Stairs are notoriously difficult for horses, but Nolok did just fine—only to discover her next obstacle to matrimony. The upstairs hallway had not been constructed with horses in mind—even eccentric old Septimus Grimbly had not considered riding from his bedroom to breakfast in the morning—and it was a bit of a squeeze. Nolok shoved her way in anyway and neighed loudly as she saw Qornok trying to get away. He was making a desperate break for it, headed straight for the forbidden door, empty stomach notwithstanding.
He might have made it, actually, if she had taken a human host. Perhaps, even, if he had. Unfortunately the hallway was to be the scene of an experiment in materials science that had probably never been previously performed. Namely, the question at hand was, how much damage can a shod horse hoof do when kicked with force into the back of a plaster department store mannequin?
The conclusion was rather definite. A lot of damage.
The mannequin’s torso shattered in a thousand pieces, plaster dust billowing up to form a pall in the air of the hallway. The borrowed body collapsed in a heap of broken shards and the torn shreds of a man’s suit, while Qornok himself—a bundle of green tentacles not much bigger than an apple—went flying. He splatted against the forbidden door and slithered down its surface, leaving a slimy trail behind him. He managed to catch himself on the doorknob but could then do nothing but dangle there, perfectly helpless.
“Well, that’s settled,” Nolok said, stepping lightly toward him. “Now, why don’t you close your eyes and we’ll just get this over with?”
“But—but—but—” Qornok sputtered. “There’s something you really ought to know, old top.”
“Oh? What’s that?” Nolok asked.
“It’s the deucedest thing about me, you see, and you’ll find this all a bit shocking, I’m certain, but—I don’t care for girls!”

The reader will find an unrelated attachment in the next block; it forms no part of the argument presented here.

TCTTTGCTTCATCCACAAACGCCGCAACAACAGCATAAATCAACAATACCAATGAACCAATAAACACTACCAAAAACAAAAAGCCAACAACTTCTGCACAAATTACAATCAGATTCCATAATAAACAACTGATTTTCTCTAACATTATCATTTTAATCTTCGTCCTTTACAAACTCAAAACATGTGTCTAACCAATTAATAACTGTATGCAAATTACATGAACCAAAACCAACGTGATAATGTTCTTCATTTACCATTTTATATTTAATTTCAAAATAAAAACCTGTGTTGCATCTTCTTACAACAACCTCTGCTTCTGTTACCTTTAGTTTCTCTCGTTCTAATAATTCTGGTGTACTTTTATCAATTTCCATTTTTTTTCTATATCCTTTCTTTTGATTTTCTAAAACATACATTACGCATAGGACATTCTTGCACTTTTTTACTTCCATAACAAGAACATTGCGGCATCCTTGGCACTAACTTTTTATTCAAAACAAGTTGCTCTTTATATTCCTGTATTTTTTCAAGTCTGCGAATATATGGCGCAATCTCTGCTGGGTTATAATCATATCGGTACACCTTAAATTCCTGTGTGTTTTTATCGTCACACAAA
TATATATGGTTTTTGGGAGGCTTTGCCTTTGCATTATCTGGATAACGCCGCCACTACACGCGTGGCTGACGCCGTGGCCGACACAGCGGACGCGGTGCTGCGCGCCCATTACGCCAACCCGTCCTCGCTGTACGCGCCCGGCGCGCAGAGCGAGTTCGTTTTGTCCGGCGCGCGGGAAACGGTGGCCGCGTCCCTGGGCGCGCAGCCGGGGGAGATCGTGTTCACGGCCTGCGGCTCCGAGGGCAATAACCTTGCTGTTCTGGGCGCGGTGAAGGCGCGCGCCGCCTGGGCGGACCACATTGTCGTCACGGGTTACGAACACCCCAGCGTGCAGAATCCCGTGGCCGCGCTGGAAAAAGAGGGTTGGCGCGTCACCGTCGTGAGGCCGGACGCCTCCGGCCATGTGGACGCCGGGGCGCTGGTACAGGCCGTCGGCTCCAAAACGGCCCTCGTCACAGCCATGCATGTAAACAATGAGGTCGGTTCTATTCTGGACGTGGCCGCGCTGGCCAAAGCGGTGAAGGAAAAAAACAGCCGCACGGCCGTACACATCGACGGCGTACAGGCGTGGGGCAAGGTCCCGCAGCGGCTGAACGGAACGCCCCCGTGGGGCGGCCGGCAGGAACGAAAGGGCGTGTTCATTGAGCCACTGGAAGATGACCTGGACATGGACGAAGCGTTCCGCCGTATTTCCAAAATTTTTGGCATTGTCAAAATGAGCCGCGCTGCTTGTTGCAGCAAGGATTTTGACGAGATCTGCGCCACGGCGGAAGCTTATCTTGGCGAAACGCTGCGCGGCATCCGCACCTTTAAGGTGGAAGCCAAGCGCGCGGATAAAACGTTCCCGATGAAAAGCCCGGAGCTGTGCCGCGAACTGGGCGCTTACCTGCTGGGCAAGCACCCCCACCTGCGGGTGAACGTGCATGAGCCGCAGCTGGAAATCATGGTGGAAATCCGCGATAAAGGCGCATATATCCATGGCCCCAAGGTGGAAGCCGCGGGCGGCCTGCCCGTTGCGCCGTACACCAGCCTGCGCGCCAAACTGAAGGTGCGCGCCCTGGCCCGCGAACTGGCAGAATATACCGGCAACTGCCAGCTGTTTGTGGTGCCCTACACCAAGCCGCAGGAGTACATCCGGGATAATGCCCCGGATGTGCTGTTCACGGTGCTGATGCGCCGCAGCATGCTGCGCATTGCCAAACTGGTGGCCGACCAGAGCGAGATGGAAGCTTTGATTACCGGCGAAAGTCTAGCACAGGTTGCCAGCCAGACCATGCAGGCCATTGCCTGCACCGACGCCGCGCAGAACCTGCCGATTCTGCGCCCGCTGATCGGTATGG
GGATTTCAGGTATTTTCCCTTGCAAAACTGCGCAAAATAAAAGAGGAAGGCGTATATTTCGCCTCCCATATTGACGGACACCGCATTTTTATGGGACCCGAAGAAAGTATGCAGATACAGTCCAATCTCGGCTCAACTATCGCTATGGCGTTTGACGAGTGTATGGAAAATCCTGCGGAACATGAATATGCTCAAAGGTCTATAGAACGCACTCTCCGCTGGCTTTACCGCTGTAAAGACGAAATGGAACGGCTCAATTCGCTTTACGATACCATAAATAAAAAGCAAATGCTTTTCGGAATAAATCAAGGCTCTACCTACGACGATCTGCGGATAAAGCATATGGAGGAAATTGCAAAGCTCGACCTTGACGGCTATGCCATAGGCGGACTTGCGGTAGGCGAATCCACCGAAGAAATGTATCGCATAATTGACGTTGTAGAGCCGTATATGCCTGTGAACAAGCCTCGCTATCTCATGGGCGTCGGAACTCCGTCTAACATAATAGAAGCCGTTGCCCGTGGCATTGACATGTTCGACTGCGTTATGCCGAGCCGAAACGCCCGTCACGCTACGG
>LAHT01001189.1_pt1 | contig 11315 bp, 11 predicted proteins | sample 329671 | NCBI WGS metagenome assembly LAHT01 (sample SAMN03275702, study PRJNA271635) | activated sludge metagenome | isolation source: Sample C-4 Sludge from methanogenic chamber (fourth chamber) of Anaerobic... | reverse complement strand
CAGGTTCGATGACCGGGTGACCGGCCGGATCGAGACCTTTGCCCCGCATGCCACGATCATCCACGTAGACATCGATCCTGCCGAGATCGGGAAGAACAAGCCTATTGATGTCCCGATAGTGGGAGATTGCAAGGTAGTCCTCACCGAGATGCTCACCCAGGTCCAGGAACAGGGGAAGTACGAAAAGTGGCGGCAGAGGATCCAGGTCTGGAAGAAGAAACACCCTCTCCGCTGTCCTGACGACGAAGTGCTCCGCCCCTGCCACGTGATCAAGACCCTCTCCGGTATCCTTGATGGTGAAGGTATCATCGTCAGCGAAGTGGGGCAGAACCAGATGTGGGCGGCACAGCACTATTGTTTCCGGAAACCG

Nolok whinnied in annoyance. “You think I want to do this? I’m only three weeks old. I’m not ready to start a family! Then again, its not like it’s a difficult job. I just lay the eggs and then our young will devour me for sustenance. So there’s that.”
“So perhaps if I might offer a smashing plan, one that might suit both of us down to the ground? How about we just, what, don’t do it?”
Nolok clearly gave the proposal some thought. She turned her head to one side, then the other, and stamped on the floorboards a bit. Then she said, “No. I think we should. Our forebears spent a lot of time and money sending us here, and it would be a shame to waste all that effort. If it’s any consolation, our children will have very pretty eyes. Hold on. What are you looking at so intently? Is there something behind me?”
Rather than answering, Qornok threw himself from side to side with all the strength he could muster, swinging on the doorknob like a pendulum. With a click, a creak of unoiled hinges, and a hollow gurgle like the death rattle of a galaxy, the door swung open and revealed the cosmic panorama that spread out forever beyond.
At the same time, Babs swatted Nolok on the posterior and shouted “Hee-ya!”
It has been stated previously that Nolok was more than just a horse. Which did not, in point of fact, preclude her from having some horse-like qualities. There was a certain instinct buried so deeply in her horsy nervous system that it could not be denied. The urge to bolt when startled.
Nolok leapt, all four hooves leaving the floor. She might have bumped her head on the ceiling, but, well, she didn’t. Instead she went flying through the door and into the great beyond, never to be seen again.